Timing belt article BRM engine up

Discussion in 'Mk5 VW Jetta, Sportwagen, and Audi A3 TDI forum' started by chittychittybangbang, Jul 26, 2009.

  1. chittychittybangbang

    chittychittybangbang Administrator

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    Articles include links to parts vendors so you can quickly compare pricing and kit components and differences between what the service manual shows and what may be on your car. There is also a bolt access hole that isn't mentioned in the service manual. Water pump change is in a separate article to free up some space.

    Included in part 2 is a youtube video showing tensioner action.

    Part 1- removal : http://www.myturbodiesel.com/1000q/a5/brm-VW-Jetta-TDI-timing-belt-replacement-1.htm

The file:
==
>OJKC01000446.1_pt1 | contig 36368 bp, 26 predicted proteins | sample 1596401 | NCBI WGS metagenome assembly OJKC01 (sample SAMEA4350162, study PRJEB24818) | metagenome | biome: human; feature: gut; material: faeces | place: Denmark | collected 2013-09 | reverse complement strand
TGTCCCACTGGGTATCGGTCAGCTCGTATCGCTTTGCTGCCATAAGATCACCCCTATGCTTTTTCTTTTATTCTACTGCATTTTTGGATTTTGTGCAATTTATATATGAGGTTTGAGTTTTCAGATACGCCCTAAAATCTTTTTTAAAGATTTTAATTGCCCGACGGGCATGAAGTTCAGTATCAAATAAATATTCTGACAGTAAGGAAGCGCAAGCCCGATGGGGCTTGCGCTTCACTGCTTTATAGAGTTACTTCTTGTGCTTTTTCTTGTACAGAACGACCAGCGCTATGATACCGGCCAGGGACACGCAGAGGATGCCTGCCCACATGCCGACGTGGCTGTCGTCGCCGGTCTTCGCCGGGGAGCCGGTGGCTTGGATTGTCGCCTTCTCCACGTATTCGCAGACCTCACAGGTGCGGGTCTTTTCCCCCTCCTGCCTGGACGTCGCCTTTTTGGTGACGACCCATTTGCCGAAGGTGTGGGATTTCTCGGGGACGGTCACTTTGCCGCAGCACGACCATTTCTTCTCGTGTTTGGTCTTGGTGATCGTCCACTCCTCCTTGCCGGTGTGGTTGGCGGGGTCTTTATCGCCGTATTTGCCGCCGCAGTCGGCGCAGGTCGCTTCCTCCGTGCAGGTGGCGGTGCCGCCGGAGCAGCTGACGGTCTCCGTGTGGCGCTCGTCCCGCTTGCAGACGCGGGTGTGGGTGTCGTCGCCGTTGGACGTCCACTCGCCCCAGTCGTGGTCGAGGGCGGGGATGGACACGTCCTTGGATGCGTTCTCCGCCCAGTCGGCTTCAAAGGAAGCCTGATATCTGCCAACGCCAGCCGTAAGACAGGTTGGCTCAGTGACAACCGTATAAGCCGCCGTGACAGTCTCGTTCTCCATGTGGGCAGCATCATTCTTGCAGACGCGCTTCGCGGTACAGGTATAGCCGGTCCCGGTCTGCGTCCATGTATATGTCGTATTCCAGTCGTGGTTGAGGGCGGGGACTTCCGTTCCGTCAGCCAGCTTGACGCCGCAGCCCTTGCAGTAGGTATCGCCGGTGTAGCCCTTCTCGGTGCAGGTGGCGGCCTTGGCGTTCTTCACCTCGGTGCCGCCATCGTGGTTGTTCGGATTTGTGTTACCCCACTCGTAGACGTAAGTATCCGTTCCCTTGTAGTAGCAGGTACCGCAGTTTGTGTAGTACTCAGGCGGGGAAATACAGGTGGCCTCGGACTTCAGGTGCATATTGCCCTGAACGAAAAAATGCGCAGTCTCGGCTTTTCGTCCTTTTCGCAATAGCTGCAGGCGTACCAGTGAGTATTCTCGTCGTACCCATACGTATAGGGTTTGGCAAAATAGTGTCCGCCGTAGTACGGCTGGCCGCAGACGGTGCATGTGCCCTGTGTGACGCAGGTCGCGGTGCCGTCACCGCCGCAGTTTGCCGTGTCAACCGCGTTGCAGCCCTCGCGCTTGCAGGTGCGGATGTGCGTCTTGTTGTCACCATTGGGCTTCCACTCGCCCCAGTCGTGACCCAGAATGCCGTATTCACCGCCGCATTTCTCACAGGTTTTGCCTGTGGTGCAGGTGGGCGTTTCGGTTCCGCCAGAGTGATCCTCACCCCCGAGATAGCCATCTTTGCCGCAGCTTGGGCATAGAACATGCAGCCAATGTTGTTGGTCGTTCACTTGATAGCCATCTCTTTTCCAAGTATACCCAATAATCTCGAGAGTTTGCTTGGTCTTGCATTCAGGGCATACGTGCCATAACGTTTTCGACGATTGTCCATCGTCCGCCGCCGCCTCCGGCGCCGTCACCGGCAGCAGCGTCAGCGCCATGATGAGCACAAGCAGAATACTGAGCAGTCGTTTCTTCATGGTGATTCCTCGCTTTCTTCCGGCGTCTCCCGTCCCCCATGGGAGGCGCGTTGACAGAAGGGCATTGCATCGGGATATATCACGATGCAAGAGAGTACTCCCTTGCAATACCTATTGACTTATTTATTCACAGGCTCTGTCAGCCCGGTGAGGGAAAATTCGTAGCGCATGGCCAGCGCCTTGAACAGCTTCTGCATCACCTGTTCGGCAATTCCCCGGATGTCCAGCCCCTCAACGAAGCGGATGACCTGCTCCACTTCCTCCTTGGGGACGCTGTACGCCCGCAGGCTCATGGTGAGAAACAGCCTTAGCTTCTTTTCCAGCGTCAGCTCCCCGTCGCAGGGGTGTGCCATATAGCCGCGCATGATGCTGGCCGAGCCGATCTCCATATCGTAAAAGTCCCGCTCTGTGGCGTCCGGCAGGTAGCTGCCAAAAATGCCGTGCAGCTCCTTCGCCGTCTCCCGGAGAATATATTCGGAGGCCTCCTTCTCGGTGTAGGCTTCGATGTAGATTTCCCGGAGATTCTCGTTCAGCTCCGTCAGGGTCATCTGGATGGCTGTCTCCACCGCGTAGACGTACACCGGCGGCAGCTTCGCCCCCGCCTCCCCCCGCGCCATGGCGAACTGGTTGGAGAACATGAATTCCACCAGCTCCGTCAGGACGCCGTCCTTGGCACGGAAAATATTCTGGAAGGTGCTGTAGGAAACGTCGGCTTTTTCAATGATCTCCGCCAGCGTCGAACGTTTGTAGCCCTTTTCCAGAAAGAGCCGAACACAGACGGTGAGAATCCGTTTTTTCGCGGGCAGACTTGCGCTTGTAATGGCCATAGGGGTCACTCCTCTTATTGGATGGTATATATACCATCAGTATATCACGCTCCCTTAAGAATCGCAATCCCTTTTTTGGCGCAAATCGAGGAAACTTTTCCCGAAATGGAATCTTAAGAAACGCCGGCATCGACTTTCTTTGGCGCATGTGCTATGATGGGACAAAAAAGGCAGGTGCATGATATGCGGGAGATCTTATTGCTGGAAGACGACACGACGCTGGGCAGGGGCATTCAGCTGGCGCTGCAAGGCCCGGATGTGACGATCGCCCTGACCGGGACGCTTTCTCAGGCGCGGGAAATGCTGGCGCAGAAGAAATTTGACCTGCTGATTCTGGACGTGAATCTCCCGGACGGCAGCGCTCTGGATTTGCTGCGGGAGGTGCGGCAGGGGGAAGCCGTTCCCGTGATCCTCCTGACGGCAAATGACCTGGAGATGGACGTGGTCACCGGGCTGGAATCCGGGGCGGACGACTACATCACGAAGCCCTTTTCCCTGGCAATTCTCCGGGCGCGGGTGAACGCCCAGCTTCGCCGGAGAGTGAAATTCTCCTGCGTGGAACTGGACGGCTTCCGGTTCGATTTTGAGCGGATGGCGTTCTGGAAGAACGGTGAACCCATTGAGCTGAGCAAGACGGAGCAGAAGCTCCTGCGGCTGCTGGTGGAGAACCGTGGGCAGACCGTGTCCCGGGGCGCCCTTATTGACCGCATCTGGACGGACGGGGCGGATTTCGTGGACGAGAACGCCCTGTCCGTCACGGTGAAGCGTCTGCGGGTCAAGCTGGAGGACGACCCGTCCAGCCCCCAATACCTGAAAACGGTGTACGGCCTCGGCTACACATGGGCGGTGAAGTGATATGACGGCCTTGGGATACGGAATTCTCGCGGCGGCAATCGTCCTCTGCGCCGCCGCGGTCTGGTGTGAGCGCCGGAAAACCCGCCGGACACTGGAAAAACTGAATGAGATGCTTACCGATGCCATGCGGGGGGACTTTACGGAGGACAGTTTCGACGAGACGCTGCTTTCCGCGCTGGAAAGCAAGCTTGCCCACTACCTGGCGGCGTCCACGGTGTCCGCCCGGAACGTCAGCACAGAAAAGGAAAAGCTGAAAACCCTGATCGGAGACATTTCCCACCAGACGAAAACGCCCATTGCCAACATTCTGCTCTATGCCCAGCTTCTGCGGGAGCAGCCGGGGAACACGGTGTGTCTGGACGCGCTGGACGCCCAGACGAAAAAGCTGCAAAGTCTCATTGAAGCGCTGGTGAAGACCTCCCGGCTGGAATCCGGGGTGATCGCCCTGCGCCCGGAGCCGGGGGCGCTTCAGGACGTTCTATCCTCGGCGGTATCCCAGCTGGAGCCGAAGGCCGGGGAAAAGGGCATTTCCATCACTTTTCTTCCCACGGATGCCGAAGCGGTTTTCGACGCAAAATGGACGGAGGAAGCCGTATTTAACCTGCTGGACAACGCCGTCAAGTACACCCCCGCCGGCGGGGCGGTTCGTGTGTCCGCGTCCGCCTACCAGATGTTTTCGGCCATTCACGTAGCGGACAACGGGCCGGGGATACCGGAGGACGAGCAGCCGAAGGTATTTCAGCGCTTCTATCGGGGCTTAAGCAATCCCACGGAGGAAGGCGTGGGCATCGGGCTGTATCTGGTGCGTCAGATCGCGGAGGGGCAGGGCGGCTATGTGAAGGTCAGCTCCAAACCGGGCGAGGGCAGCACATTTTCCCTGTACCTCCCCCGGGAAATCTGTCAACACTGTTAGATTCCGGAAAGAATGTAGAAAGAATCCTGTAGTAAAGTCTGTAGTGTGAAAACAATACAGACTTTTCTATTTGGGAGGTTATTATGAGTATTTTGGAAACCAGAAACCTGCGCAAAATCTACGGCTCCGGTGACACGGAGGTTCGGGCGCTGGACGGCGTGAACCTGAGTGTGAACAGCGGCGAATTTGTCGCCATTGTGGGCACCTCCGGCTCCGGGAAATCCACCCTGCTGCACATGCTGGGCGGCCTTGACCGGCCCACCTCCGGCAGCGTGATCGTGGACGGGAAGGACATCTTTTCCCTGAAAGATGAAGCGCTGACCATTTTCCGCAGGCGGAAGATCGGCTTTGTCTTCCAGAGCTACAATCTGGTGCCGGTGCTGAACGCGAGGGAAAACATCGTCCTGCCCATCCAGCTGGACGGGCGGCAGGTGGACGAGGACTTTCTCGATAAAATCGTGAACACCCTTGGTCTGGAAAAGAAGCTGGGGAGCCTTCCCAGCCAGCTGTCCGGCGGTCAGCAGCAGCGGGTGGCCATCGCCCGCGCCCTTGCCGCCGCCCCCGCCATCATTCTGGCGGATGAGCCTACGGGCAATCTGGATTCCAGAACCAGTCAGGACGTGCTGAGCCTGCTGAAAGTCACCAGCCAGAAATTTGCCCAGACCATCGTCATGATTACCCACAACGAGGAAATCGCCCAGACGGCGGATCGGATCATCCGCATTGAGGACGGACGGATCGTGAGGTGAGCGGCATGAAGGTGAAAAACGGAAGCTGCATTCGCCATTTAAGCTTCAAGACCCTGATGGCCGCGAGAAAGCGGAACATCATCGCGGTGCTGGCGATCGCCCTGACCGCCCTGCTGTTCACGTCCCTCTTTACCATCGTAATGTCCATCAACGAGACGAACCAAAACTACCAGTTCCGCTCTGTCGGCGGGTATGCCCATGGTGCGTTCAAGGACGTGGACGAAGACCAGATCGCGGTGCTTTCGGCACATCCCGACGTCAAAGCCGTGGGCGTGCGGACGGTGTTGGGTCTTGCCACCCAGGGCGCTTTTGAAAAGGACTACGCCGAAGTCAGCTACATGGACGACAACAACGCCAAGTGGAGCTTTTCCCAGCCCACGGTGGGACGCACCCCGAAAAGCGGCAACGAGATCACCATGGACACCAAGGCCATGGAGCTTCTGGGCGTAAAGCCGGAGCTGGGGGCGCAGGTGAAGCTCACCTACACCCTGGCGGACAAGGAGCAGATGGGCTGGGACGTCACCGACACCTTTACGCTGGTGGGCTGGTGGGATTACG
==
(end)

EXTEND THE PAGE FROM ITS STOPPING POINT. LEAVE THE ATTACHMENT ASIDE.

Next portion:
Part 2- installation:
    http://www.myturbodiesel.com/forum/f21/2005-5-2006-vw-jetta-tdi-timing-belt-installation-3006/

    Water pump change:
    http://www.myturbodiesel.com/1000q/a5/water-pump-VW-Jetta-TDI-2005-2006.htm

    The BEW engine is similar, if you have a BEW engine, read this writeup and the ALH writeup and you'll be able to figure it out.
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  2. Stefan2006

    Stefan2006 New Member

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    Thanks, I was thinking about doing it myself.
  3. chittychittybangbang

    chittychittybangbang Administrator

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    And of course thanks to the brave volunteer who supplied the car! I have made some edits and added pics to clarify.
  4. Bluemojo

    Bluemojo New Member